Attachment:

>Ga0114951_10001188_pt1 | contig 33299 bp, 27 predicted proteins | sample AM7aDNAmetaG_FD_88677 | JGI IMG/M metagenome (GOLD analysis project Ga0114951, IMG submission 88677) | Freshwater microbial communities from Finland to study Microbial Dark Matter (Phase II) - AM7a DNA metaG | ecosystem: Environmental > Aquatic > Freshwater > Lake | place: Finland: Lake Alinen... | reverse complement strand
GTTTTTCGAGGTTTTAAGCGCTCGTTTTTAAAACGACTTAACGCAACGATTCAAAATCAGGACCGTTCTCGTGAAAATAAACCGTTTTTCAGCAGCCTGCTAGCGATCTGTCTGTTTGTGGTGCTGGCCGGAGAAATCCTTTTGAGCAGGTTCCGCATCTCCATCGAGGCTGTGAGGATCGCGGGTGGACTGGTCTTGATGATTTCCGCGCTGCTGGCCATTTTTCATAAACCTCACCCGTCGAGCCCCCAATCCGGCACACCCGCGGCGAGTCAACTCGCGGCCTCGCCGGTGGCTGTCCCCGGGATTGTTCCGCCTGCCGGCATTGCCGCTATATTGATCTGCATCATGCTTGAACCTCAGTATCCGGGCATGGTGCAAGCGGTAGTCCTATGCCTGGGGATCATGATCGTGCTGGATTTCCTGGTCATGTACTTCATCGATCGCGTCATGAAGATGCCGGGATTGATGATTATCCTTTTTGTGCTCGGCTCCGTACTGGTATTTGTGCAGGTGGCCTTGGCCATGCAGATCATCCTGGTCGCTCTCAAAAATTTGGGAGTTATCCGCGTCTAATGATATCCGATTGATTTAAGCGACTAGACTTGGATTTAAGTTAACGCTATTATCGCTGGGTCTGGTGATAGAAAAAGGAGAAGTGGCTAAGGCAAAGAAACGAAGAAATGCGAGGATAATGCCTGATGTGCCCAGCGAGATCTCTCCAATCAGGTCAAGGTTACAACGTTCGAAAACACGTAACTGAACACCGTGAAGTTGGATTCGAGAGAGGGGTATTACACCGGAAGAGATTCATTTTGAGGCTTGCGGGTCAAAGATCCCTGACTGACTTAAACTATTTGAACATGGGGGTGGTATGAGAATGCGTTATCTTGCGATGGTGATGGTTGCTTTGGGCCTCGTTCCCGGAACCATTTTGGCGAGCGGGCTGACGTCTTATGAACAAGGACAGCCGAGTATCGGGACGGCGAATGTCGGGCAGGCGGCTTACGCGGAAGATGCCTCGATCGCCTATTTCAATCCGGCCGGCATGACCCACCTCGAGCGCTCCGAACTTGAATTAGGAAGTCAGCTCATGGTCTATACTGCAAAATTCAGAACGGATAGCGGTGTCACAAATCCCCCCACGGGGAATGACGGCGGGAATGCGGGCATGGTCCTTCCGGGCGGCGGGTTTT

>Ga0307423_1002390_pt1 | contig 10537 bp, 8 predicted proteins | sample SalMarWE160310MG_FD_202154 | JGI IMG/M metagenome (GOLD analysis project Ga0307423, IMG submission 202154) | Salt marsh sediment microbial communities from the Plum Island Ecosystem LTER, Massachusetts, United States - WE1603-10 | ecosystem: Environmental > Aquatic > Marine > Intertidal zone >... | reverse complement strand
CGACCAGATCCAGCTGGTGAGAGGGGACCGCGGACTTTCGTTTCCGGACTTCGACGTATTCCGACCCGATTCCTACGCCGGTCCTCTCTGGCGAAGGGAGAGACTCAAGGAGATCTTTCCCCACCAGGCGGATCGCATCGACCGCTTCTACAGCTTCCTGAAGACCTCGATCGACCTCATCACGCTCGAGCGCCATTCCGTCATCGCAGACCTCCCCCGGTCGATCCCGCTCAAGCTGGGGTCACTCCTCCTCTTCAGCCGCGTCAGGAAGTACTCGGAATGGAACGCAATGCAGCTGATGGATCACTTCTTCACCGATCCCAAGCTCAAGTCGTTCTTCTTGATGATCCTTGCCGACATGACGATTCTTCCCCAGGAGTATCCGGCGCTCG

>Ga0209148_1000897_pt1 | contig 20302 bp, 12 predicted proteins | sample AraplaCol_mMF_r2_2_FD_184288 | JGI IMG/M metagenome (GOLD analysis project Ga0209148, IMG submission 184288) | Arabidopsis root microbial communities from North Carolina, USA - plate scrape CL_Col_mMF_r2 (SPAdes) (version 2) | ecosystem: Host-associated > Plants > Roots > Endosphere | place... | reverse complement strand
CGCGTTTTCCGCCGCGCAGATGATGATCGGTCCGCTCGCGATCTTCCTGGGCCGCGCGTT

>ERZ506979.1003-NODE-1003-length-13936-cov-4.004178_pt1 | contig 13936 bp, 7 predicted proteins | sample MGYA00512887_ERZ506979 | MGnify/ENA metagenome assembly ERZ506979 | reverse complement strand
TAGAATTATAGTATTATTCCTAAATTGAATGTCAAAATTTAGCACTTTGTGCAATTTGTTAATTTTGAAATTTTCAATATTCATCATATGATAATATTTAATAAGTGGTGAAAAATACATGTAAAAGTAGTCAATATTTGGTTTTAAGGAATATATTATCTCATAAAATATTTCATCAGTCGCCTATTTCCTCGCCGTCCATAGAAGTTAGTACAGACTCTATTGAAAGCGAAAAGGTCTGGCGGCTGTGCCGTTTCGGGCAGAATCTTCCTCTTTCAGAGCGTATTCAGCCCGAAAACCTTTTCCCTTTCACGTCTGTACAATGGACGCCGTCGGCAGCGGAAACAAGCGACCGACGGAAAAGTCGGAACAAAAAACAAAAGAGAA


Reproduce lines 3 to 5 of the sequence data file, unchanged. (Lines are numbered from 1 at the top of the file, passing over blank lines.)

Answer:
>Ga0307423_1002390_pt1 | contig 10537 bp, 8 predicted proteins | sample SalMarWE160310MG_FD_202154 | JGI IMG/M metagenome (GOLD analysis project Ga0307423, IMG submission 202154) | Salt marsh sediment microbial communities from the Plum Island Ecosystem LTER, Massachusetts, United States - WE1603-10 | ecosystem: Environmental > Aquatic > Marine > Intertidal zone >... | reverse complement strand
CGACCAGATCCAGCTGGTGAGAGGGGACCGCGGACTTTCGTTTCCGGACTTCGACGTATTCCGACCCGATTCCTACGCCGGTCCTCTCTGGCGAAGGGAGAGACTCAAGGAGATCTTTCCCCACCAGGCGGATCGCATCGACCGCTTCTACAGCTTCCTGAAGACCTCGATCGACCTCATCACGCTCGAGCGCCATTCCGTCATCGCAGACCTCCCCCGGTCGATCCCGCTCAAGCTGGGGTCACTCCTCCTCTTCAGCCGCGTCAGGAAGTACTCGGAATGGAACGCAATGCAGCTGATGGATCACTTCTTCACCGATCCCAAGCTCAAGTCGTTCTTCTTGATGATCCTTGCCGACATGACGATTCTTCCCCAGGAGTATCCGGCGCTCG

>Ga0209148_1000897_pt1 | contig 20302 bp, 12 predicted proteins | sample AraplaCol_mMF_r2_2_FD_184288 | JGI IMG/M metagenome (GOLD analysis project Ga0209148, IMG submission 184288) | Arabidopsis root microbial communities from North Carolina, USA - plate scrape CL_Col_mMF_r2 (SPAdes) (version 2) | ecosystem: Host-associated > Plants > Roots > Endosphere | place... | reverse complement strand